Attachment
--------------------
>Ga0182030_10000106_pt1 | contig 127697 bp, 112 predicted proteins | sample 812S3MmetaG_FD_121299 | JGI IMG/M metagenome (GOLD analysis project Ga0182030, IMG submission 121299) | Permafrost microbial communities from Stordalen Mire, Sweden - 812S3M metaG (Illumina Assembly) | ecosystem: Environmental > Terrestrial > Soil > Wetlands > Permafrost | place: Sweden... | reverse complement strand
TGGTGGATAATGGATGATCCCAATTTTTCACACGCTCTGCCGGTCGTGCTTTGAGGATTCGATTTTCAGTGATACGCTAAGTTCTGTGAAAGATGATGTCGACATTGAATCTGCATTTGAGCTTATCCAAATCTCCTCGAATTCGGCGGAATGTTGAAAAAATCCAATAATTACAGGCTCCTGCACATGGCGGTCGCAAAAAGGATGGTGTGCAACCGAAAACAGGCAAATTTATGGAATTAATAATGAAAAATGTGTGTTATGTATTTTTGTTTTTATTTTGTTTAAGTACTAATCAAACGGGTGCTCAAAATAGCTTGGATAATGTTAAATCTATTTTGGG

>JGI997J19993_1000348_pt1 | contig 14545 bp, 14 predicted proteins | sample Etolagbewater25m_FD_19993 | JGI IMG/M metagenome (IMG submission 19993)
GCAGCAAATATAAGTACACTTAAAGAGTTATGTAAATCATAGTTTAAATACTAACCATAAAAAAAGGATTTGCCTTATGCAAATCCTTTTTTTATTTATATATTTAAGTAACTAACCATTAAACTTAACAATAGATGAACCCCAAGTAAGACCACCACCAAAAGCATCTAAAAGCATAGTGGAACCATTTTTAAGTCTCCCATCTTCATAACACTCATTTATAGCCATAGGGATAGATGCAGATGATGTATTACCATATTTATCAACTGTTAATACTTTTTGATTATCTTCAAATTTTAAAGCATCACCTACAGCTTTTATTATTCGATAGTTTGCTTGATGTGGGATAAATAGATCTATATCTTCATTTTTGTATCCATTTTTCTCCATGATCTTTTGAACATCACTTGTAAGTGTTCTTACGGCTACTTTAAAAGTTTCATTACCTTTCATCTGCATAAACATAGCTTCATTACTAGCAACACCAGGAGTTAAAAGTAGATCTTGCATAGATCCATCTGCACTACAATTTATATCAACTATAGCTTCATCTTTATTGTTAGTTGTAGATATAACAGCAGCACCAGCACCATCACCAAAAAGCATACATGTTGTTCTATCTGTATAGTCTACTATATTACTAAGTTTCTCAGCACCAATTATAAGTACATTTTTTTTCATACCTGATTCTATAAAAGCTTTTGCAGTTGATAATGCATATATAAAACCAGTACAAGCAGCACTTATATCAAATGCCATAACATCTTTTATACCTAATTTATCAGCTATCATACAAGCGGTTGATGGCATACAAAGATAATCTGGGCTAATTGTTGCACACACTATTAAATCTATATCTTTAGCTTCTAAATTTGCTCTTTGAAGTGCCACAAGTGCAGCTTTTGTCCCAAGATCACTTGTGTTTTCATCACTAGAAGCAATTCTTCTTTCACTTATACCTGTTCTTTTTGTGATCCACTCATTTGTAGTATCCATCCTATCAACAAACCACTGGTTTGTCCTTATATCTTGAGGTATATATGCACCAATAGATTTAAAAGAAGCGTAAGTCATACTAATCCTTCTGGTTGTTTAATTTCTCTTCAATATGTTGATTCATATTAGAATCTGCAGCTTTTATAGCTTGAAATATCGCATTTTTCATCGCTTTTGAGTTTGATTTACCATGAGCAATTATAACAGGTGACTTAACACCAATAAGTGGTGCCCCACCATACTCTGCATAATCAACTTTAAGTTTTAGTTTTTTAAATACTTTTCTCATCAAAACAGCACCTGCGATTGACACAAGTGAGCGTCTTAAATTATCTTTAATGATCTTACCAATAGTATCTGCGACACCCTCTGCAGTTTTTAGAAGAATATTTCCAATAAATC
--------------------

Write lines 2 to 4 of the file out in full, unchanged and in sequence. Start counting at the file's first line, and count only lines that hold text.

TGGTGGATAATGGATGATCCCAATTTTTCACACGCTCTGCCGGTCGTGCTTTGAGGATTCGATTTTCAGTGATACGCTAAGTTCTGTGAAAGATGATGTCGACATTGAATCTGCATTTGAGCTTATCCAAATCTCCTCGAATTCGGCGGAATGTTGAAAAAATCCAATAATTACAGGCTCCTGCACATGGCGGTCGCAAAAAGGATGGTGTGCAACCGAAAACAGGCAAATTTATGGAATTAATAATGAAAAATGTGTGTTATGTATTTTTGTTTTTATTTTGTTTAAGTACTAATCAAACGGGTGCTCAAAATAGCTTGGATAATGTTAAATCTATTTTGGG

>JGI997J19993_1000348_pt1 | contig 14545 bp, 14 predicted proteins | sample Etolagbewater25m_FD_19993 | JGI IMG/M metagenome (IMG submission 19993)
GCAGCAAATATAAGTACACTTAAAGAGTTATGTAAATCATAGTTTAAATACTAACCATAAAAAAAGGATTTGCCTTATGCAAATCCTTTTTTTATTTATATATTTAAGTAACTAACCATTAAACTTAACAATAGATGAACCCCAAGTAAGACCACCACCAAAAGCATCTAAAAGCATAGTGGAACCATTTTTAAGTCTCCCATCTTCATAACACTCATTTATAGCCATAGGGATAGATGCAGATGATGTATTACCATATTTATCAACTGTTAATACTTTTTGATTATCTTCAAATTTTAAAGCATCACCTACAGCTTTTATTATTCGATAGTTTGCTTGATGTGGGATAAATAGATCTATATCTTCATTTTTGTATCCATTTTTCTCCATGATCTTTTGAACATCACTTGTAAGTGTTCTTACGGCTACTTTAAAAGTTTCATTACCTTTCATCTGCATAAACATAGCTTCATTACTAGCAACACCAGGAGTTAAAAGTAGATCTTGCATAGATCCATCTGCACTACAATTTATATCAACTATAGCTTCATCTTTATTGTTAGTTGTAGATATAACAGCAGCACCAGCACCATCACCAAAAAGCATACATGTTGTTCTATCTGTATAGTCTACTATATTACTAAGTTTCTCAGCACCAATTATAAGTACATTTTTTTTCATACCTGATTCTATAAAAGCTTTTGCAGTTGATAATGCATATATAAAACCAGTACAAGCAGCACTTATATCAAATGCCATAACATCTTTTATACCTAATTTATCAGCTATCATACAAGCGGTTGATGGCATACAAAGATAATCTGGGCTAATTGTTGCACACACTATTAAATCTATATCTTTAGCTTCTAAATTTGCTCTTTGAAGTGCCACAAGTGCAGCTTTTGTCCCAAGATCACTTGTGTTTTCATCACTAGAAGCAATTCTTCTTTCACTTATACCTGTTCTTTTTGTGATCCACTCATTTGTAGTATCCATCCTATCAACAAACCACTGGTTTGTCCTTATATCTTGAGGTATATATGCACCAATAGATTTAAAAGAAGCGTAAGTCATACTAATCCTTCTGGTTGTTTAATTTCTCTTCAATATGTTGATTCATATTAGAATCTGCAGCTTTTATAGCTTGAAATATCGCATTTTTCATCGCTTTTGAGTTTGATTTACCATGAGCAATTATAACAGGTGACTTAACACCAATAAGTGGTGCCCCACCATACTCTGCATAATCAACTTTAAGTTTTAGTTTTTTAAATACTTTTCTCATCAAAACAGCACCTGCGATTGACACAAGTGAGCGTCTTAAATTATCTTTAATGATCTTACCAATAGTATCTGCGACACCCTCTGCAGTTTTTAGAAGAATATTTCCAATAAATC